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We May Never Know Why Bill Belichick Benched Malcolm Butler

But the decision didn’t seem to pay off for the Patriots, who were scorched to the tune of 538 total yards and 41 points in Super Bowl LII

Getty Images/Ringer illustration

When the Patriots’ defense took the field without cornerback Malcolm Butler on Sunday, everybody was surprised—even Eric Rowe, who replaced Butler in the lineup. Asked after the game if he knew he was going to replace Butler, Rowe responded, “No, that wasn’t the plan.”

In a shocking twist, Butler, a legendary Patriots figure for his stunning interception in Super Bowl XLIX, now also represents one of the most puzzling decisions of the Bill Belichick era. Butler played 97.8 percent of New England’s defensive snaps during the regular season—the highest percentage of any player on the team—but saw the field only on special teams in Super Bowl LII.

“They gave up on me,” Butler told ESPN’s Mike Reiss. “Fuck. It is what it is.” He later added that “it was a coach’s decision.” “I was just doing my job and supporting my teammates,” he said. “I have nothing but great things to say about the organization. They gave me an opportunity. That’s about it.”

Butler had flu-like symptoms entering the week, which required two separate hospital visits in New England for treatment. He arrived in Minnesota on Tuesday, a day after the rest of the team, but he returned to practice on Wednesday and there was no indication that Butler wouldn’t play. Rowe told Boston Sports Journal’s Greg A. Bedard after the game that Butler had been getting reps all week.

Belichick denied after the game that it was a disciplinary decision and said it was strictly football related, while defensive coordinator Matt Patricia repeated Belichickian nonanswer after nonanswer.

Making the decision even stranger is that this isn’t just any starting cornerback—this is Malcolm Butler, who made perhaps the best play in the history of football. Belichick didn’t just bench a starter—he benched one of the bona fide legends of the Patriots’ dynasty.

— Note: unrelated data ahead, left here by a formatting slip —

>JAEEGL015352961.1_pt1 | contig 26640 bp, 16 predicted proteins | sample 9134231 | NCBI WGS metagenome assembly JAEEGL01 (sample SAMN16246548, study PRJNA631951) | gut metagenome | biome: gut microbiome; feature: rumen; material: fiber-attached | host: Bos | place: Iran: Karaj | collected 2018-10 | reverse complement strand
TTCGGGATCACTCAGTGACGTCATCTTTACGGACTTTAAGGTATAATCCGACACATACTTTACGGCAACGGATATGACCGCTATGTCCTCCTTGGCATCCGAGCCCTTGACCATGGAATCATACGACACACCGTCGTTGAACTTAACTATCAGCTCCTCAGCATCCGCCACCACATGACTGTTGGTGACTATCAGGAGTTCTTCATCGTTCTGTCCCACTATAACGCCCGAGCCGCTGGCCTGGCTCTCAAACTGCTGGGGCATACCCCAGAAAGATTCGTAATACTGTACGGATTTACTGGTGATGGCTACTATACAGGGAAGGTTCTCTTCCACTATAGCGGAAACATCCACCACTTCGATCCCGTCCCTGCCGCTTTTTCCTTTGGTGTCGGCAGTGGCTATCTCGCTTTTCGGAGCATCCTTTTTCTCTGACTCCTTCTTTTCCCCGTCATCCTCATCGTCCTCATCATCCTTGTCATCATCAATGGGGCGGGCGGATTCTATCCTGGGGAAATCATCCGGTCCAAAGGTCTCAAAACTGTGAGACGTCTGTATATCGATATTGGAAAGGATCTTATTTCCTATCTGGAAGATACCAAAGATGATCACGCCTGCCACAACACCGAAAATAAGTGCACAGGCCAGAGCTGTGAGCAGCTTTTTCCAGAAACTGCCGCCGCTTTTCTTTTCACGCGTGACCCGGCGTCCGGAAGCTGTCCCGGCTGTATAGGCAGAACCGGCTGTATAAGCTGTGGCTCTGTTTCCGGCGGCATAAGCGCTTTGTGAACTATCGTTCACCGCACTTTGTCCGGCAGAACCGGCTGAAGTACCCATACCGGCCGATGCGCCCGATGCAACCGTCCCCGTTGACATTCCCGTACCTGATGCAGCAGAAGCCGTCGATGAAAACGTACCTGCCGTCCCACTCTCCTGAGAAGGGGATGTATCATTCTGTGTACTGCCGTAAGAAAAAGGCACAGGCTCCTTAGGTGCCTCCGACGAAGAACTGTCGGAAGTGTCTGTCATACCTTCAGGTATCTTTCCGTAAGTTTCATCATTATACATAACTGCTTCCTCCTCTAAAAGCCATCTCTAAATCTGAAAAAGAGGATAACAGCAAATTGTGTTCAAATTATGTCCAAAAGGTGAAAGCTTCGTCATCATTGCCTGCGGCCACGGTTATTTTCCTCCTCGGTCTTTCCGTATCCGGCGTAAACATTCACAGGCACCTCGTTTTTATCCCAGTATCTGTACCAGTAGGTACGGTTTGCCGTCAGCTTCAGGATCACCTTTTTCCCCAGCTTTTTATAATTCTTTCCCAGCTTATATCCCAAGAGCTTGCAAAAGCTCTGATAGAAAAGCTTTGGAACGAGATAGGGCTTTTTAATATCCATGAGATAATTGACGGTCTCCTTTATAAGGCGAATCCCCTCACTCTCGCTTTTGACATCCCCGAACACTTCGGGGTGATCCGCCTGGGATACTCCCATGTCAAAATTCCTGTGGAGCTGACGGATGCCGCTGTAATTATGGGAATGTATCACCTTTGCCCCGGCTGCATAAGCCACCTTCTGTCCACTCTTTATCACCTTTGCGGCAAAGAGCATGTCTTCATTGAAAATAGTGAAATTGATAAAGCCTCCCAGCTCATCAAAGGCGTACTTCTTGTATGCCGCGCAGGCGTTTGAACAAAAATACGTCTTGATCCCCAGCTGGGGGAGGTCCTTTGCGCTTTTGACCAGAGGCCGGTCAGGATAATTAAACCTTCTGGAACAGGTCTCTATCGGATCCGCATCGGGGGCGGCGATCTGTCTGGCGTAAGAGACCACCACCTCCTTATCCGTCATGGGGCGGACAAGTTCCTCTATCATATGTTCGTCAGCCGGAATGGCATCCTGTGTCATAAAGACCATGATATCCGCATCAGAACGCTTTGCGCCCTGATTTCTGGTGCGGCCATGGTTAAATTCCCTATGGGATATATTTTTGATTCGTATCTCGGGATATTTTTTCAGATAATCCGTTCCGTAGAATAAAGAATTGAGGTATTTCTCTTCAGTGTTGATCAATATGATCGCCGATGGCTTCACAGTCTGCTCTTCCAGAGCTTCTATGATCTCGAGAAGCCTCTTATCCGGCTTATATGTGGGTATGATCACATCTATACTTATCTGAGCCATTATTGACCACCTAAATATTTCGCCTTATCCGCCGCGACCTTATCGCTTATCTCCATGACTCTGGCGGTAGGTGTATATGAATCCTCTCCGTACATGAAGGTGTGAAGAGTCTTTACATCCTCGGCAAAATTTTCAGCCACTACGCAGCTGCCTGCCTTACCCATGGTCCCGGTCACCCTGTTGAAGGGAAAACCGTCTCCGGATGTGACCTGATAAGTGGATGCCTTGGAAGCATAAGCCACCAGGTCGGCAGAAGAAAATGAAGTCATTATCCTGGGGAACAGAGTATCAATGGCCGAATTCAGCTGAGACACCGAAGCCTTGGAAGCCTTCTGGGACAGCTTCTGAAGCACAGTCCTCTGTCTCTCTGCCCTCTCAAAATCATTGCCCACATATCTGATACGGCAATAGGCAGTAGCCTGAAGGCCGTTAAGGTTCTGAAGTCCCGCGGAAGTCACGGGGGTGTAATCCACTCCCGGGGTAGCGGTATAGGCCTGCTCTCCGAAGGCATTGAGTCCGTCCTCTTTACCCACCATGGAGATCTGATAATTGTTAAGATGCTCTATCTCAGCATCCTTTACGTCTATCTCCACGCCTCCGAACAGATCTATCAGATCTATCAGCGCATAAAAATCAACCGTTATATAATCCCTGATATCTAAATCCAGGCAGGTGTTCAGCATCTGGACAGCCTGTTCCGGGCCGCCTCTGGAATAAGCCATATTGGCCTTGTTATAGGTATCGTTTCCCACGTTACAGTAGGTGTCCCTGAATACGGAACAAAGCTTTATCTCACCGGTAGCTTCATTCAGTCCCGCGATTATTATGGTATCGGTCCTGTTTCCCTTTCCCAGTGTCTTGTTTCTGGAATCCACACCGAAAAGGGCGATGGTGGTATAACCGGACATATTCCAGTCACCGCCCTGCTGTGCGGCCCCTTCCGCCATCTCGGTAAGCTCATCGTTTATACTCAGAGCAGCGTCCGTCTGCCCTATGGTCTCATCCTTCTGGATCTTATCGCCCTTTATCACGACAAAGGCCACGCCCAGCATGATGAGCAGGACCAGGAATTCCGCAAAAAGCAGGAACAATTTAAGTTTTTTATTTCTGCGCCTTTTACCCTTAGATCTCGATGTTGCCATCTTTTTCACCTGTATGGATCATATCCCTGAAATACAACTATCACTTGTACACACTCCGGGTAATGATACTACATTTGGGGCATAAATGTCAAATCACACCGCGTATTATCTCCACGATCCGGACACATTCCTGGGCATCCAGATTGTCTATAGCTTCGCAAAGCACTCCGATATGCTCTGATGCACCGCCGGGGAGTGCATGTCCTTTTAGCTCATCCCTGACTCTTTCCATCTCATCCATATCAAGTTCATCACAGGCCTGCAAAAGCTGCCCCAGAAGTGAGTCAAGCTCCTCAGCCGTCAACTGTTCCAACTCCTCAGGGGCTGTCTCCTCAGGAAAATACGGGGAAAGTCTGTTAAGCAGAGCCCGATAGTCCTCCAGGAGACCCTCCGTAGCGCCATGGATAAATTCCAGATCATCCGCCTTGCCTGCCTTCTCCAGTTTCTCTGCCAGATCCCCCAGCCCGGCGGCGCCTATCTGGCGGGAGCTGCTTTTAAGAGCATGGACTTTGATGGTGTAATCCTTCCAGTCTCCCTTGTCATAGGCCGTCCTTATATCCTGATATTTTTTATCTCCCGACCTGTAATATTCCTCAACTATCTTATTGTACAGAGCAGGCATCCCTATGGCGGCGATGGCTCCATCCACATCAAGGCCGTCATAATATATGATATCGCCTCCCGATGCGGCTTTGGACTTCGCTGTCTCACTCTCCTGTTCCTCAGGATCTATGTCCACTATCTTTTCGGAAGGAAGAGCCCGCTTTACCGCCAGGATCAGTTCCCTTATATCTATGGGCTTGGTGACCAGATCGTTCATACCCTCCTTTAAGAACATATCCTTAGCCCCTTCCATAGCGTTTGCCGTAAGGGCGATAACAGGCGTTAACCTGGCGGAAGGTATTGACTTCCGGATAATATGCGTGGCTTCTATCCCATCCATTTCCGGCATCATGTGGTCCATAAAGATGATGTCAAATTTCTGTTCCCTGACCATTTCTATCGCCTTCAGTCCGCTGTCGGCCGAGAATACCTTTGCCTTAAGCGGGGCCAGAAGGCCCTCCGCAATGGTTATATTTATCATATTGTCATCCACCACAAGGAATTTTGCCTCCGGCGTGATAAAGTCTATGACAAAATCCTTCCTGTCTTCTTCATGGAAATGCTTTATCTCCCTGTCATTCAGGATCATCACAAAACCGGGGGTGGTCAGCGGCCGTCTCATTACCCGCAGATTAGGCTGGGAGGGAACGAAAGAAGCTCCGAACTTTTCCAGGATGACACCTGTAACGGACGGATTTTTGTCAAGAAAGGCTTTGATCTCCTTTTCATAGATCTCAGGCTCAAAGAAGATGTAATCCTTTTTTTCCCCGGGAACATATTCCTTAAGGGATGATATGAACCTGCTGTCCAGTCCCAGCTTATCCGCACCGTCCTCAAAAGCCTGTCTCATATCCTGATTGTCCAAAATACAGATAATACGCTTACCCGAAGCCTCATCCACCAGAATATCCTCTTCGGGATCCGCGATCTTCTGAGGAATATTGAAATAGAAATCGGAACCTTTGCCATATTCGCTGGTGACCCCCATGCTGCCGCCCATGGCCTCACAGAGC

Rowe, who played 16 games for the Eagles in 2015, was targeted twice on the Eagles’ first six plays, surrendering 32 yards. Later in the first quarter, he gave up a deep touchdown to Eagles receiver Alshon Jeffery.

Whatever reason Belichick had for benching Butler, the decision didn’t appear to pay off on the field: The Patriots’ defense was torched in the Super Bowl, giving up 538 total yards, 7.6 yards per play, and 41 points.

The mystery over Butler’s benching—and the question of whether or not he would have made a difference in the game—may be an unexpected final chapter to his time in New England. Butler is an unrestricted free agent this offseason. Asked on whether he’d return to the Patriots next year, he responded, “I ain’t Miss Cleo, so I can’t tell the future.”

Belichick has played with fire with his defensive starters before. Most recently, he flipped Pro Bowl linebacker Jamie Collins to the Browns at the 2016 trade deadline for a third-round pick. It was a surprising move for the Patriots’ already-thin defense, but the Pats went on to win Super Bowl LI. Though we don’t know why Belichick chose to bench Butler on Sunday (and we may never know), it appears that Belichick once again played with fire—and this time he got burnt.